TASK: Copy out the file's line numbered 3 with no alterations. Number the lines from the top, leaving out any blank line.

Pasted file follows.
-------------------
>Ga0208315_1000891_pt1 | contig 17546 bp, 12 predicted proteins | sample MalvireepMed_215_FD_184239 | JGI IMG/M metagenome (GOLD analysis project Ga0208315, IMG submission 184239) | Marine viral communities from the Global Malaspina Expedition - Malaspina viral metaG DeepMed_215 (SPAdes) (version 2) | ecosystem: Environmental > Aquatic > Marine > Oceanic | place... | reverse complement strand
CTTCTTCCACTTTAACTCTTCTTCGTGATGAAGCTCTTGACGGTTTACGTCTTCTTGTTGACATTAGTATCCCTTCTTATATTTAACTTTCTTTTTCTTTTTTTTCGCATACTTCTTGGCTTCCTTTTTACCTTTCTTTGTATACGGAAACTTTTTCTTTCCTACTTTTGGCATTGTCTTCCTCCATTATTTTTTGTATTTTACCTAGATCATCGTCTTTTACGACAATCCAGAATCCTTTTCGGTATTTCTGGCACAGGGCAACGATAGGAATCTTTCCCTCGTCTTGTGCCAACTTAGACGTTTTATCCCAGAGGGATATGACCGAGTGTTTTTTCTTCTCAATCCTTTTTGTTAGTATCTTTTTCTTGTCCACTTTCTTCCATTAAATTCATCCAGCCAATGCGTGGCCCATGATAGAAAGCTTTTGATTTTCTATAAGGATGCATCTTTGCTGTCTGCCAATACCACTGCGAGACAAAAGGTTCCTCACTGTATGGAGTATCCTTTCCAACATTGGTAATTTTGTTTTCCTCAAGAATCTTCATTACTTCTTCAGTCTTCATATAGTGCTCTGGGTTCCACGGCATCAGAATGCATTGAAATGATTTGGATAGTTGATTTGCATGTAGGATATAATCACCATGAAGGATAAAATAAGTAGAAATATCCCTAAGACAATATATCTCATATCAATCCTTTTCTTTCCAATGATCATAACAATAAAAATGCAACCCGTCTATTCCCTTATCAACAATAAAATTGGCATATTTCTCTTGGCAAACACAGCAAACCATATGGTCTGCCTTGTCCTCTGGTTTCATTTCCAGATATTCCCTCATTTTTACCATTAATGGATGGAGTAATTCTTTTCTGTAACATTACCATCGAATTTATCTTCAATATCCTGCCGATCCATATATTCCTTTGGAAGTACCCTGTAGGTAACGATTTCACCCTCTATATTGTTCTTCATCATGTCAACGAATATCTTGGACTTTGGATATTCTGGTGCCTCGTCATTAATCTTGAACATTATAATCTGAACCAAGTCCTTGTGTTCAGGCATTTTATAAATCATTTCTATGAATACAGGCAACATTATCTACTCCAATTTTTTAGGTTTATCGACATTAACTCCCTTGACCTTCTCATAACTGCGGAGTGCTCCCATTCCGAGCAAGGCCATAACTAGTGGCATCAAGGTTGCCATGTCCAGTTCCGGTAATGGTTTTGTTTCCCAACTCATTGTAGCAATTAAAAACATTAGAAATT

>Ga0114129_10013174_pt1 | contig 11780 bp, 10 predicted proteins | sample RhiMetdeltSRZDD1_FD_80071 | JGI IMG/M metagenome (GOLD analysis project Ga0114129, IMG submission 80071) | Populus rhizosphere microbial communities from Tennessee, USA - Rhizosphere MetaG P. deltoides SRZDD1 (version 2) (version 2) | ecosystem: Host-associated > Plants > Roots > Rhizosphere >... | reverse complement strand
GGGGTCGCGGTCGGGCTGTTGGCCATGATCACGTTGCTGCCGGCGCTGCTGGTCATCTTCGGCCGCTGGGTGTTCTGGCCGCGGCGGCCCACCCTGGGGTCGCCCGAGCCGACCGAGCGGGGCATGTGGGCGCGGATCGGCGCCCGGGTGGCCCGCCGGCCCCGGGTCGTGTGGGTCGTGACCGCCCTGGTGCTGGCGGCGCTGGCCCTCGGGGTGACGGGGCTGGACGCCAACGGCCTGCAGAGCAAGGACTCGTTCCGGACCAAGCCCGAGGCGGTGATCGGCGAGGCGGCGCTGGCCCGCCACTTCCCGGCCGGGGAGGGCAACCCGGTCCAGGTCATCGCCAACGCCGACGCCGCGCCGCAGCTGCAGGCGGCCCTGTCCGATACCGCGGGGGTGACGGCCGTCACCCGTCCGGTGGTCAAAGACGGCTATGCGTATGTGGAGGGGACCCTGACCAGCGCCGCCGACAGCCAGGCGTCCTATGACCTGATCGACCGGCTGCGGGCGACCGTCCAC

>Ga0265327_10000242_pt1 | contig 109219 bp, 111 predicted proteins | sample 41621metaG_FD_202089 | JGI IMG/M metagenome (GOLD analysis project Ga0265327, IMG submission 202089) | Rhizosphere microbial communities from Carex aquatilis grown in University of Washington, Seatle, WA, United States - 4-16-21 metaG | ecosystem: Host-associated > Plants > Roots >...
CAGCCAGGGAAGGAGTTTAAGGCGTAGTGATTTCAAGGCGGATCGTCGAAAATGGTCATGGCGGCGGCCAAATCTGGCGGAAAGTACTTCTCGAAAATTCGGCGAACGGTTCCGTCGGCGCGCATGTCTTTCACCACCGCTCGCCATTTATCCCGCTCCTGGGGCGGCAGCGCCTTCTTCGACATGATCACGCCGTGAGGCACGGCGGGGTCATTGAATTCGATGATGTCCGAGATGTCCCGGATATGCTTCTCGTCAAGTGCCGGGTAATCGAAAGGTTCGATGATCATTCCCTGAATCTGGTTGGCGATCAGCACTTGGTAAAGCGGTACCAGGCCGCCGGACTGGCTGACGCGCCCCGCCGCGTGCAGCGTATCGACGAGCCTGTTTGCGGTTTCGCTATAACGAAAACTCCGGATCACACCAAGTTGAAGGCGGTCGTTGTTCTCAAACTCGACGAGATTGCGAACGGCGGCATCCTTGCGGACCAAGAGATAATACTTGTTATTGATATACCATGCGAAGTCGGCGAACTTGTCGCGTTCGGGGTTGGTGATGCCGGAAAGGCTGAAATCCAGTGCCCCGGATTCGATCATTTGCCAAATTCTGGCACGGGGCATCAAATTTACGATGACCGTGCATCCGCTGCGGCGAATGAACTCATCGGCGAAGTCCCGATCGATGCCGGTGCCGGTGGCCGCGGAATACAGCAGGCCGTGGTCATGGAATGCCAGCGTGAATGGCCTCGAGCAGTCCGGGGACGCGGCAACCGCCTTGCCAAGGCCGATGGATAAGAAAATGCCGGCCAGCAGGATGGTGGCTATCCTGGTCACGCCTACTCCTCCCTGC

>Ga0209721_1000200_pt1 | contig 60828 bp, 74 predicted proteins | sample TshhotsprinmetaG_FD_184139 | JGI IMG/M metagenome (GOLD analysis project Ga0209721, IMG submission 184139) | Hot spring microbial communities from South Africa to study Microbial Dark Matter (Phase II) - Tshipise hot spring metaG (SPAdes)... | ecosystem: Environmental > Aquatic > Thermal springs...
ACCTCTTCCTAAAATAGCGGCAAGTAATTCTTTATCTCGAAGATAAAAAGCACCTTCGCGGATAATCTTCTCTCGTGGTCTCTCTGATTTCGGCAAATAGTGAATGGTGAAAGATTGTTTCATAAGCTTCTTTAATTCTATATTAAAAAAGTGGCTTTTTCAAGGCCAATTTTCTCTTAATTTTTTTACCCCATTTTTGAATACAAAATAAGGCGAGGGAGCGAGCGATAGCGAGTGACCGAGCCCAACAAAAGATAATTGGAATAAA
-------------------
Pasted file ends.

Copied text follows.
>Ga0114129_10013174_pt1 | contig 11780 bp, 10 predicted proteins | sample RhiMetdeltSRZDD1_FD_80071 | JGI IMG/M metagenome (GOLD analysis project Ga0114129, IMG submission 80071) | Populus rhizosphere microbial communities from Tennessee, USA - Rhizosphere MetaG P. deltoides SRZDD1 (version 2) (version 2) | ecosystem: Host-associated > Plants > Roots > Rhizosphere >... | reverse complement strand